Nearly all quests offer cash or items as a reward, and often both. While completing quests shouldn't be your main form of wealth generation, it is something you are going to do anyway. The key to making the most of quests is picking your reward items wisely. Don't always pick the item that most fits your class - if it isn't demonstrably better than your current item, instead go for whatever reward sells for the greatest amount to the vendor. You can select the in-game interface option to display it in the tooltip. In general, if you can't use a quest reward for your character, pick either a plate-armor or melee weapon as your reward--these tend to sell to vendors for more than other items.

I do not recommend going for TBC, although I remember Hellfire peninsula to be decent, everything else is rather slow. Instead go for WotLK, Borean Thundra gets you levelled very fast, and then you can head straight for Icecrown at 67, which is also insanely fast, although admittedly has a few elite quests. You can go to Sholazar Basin alternatively. 2 zones should get you 60-80 no problem.
Be warned that players will occasionally list items in the Auction House that are sold by vendors. This typically applies to limited sale quantity items or items in remote, harder to reach locations. Items from Outland that advance certain skills (such as books for training Cooking or First Aid past a skill of 300) are typical. These items are notoriously listed for 2, 3, or even 10 times their vendor purchase-able price. Using an add-on such as Auctioneer Advanced can forewarn you of such a tactic. You should ONLY buy such items if your server is so full and busy that you simply are unable to acquire the item on your own. Otherwise, wait for the vendor to re-stock (usually takes about 20 minutes to 1 hour depending upon the vendor). You'll save yourself a considerable amount of money. See Buying Items from Vendors for Resale below for more on this.

Battle for Azeroth adds two continental landmasses each comprised of three large areas. For the first time in WoW history, Alliance and Horde players will level to cap separately, with Horde players starting on Zandalar, and Alliance players starting on Kul Tiras. At max level, Horde and Alliance players will invade each opposing isle to continue the story.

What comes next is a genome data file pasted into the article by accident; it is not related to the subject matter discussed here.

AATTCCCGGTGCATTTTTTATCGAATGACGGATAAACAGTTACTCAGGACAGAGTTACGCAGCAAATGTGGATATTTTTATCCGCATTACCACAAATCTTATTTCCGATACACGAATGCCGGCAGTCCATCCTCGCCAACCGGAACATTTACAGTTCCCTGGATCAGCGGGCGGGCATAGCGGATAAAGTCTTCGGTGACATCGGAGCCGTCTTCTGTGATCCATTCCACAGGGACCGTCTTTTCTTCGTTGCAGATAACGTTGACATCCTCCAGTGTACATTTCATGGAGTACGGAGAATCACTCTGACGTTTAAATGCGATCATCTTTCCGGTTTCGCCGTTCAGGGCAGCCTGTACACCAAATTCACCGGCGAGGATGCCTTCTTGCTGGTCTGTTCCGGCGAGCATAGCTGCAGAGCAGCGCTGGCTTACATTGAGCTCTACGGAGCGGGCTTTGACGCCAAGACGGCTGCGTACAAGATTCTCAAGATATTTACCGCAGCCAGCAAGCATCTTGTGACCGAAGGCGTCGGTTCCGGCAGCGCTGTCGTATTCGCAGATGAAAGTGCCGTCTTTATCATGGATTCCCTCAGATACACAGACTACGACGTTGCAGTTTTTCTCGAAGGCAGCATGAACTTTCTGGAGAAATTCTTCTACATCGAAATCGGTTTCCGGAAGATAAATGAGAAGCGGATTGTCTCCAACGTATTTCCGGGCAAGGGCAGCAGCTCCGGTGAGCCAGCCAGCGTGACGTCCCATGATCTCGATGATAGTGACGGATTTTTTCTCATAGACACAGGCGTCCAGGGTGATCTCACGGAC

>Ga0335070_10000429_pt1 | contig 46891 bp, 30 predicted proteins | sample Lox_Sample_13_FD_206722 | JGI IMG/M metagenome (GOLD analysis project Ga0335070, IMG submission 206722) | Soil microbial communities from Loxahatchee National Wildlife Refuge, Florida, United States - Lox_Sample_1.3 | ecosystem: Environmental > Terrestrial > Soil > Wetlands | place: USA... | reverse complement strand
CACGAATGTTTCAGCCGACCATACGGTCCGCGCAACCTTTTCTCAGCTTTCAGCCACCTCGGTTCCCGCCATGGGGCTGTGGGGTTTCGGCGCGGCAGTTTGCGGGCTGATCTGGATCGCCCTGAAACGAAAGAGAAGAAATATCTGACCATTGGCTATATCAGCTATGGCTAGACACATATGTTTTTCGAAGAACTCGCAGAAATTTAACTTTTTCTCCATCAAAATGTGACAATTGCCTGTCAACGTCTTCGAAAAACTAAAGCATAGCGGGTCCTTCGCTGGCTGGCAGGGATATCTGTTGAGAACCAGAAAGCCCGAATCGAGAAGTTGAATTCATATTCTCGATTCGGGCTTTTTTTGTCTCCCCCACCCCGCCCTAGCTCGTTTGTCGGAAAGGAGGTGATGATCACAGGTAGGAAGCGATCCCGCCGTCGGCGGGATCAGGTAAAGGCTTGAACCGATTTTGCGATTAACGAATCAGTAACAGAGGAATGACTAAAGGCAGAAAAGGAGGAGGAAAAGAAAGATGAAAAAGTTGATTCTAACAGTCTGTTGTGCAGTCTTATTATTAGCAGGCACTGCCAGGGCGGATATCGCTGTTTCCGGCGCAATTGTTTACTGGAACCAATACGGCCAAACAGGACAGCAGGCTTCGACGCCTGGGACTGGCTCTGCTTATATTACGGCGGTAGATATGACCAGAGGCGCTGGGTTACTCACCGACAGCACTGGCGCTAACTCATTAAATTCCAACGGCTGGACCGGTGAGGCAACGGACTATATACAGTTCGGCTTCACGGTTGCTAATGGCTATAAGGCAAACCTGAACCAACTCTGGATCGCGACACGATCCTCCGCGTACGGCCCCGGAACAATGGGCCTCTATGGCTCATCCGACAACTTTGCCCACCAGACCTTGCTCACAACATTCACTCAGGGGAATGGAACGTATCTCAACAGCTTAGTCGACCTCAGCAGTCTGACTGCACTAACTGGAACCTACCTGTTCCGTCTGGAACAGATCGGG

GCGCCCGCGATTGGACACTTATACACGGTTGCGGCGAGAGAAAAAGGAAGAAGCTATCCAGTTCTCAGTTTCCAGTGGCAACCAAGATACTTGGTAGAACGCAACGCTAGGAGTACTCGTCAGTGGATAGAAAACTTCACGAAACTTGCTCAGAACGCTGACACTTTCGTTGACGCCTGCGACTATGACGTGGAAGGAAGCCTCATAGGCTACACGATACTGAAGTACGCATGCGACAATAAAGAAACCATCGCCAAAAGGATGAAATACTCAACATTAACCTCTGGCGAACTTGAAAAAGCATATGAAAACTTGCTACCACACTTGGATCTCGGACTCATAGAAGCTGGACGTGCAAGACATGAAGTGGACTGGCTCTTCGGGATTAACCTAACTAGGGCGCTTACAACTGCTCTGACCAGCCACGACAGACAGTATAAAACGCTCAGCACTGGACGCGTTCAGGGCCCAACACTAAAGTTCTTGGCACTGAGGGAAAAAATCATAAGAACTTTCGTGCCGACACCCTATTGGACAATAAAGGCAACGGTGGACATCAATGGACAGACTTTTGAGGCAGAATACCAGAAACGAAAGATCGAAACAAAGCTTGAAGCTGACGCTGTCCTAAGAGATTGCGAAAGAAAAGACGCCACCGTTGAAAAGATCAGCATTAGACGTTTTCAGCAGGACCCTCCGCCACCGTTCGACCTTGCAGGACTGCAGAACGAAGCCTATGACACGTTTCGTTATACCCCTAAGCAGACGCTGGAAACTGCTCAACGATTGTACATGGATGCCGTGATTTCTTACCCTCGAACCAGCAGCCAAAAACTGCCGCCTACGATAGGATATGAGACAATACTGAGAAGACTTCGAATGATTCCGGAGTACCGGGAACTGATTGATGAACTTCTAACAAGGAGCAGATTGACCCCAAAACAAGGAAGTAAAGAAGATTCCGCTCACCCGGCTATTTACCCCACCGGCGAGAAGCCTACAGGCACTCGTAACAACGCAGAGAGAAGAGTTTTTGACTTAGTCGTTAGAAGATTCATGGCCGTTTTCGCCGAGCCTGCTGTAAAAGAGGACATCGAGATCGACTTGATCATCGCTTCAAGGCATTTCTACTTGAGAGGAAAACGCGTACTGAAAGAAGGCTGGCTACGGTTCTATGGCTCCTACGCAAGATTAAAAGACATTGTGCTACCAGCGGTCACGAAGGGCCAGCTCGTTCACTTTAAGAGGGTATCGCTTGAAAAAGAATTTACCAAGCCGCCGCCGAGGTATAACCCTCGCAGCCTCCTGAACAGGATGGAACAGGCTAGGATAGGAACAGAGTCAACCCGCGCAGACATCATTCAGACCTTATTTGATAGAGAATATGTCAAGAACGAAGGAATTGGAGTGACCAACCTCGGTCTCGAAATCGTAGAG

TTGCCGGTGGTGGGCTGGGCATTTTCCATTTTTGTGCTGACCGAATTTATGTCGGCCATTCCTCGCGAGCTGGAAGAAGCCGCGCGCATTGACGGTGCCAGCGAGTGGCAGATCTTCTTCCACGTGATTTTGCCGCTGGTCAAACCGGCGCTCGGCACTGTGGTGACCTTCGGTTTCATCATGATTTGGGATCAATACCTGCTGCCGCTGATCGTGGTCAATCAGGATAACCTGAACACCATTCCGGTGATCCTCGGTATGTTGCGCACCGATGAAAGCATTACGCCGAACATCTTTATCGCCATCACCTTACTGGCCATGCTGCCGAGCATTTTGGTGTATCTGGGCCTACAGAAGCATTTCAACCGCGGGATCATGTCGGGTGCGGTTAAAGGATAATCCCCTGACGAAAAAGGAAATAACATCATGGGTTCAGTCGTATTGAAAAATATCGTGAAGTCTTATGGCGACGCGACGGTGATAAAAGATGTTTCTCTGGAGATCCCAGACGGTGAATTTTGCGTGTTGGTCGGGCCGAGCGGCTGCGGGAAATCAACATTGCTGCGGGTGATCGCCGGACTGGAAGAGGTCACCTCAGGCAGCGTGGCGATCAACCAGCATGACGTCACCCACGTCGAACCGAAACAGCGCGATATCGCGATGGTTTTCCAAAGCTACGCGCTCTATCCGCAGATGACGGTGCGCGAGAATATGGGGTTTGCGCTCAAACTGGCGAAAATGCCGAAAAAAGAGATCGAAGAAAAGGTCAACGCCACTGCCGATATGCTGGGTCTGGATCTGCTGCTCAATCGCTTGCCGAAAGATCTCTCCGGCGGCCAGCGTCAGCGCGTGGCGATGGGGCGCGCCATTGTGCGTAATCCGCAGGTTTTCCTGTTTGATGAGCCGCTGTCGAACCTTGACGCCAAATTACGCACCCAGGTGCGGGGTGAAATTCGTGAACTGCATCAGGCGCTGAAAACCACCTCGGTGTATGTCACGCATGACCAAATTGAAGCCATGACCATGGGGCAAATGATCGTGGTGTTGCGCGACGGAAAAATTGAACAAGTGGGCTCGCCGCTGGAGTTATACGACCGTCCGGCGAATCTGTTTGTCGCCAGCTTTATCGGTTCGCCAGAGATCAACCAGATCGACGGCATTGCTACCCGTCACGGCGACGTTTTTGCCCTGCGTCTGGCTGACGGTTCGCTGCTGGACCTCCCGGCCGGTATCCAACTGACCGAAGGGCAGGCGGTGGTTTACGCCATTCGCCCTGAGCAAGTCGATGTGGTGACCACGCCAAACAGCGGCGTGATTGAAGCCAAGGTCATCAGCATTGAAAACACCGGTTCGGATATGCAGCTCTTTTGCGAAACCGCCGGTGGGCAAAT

Most heirlooms only work in a limited level range in their default form and must be upgraded to work at higher levels. That costs gold, and you’ll need around 30,000 gold to outfit yourself with a fully upgraded set (counting only those that give you bonus experience). You may need to spend some time on a boosted character to acquire the gold you need to outfit another character with heirlooms, but it’s well worth the effort.
Mythic+ has some similarity to raiding, but it’s designed for just five players, instead of the 10-to-30 that can make up a raid. This mode tasks players with clearing the game’s dungeons, but with specific changes that make them harder, scaling up until it’s impossible for groups to finish. Players receive a keystone in their inventory that assigns them their dungeon, one of the game’s 10, and gives the dungeon a level. This determines how difficult enemies are and what effects might make them harder. If the group completes the keystone in time, they get a new, higher-level stone; if they, don’t they get a lower-level stone.
As for the classes themselves, they almost all play like slower and slightly less interesting versions of their Legion counterparts. This is thanks in large part to the loss of one ability from each class that came along with Legion’s own AP dumping system: the artifact weapon, which added a unique ability to every spec in the game. The loss of these abilities left most classes feeling frustrating and incomplete, and though Azerite gear was supposed to be the replacement, it missed the mark completely. There will always be one Azerite trait that reigns supreme for each spec, meaning that the frustration of that particular loop will be unavoidable as long as the system is in the game.
Kill NPC – A “kill” line represents one of the many types of quest objectives you will come across. This line essentially tells you to kill a certain named type of mob. Like “talk to” lines, the mob in question will show up in the Model Viewer which makes it really easy to know what you need to kill. Sometimes these lines will require you to kill a certain numerical amount of the mob, in which case the number will be displayed and will dynamically update as you kill each mob to show you how many you have remaining.
The downside is that War Mode will make you vulnerable to other players, which means you might be killed more often. Whether it’s worthwhile will depend on the zones you’re visiting and how active the other faction is on your server cluster. Heavily populated realms usually mean more players on both sides, and more conflict, but on quieter realms, you may rarely run across an enemy.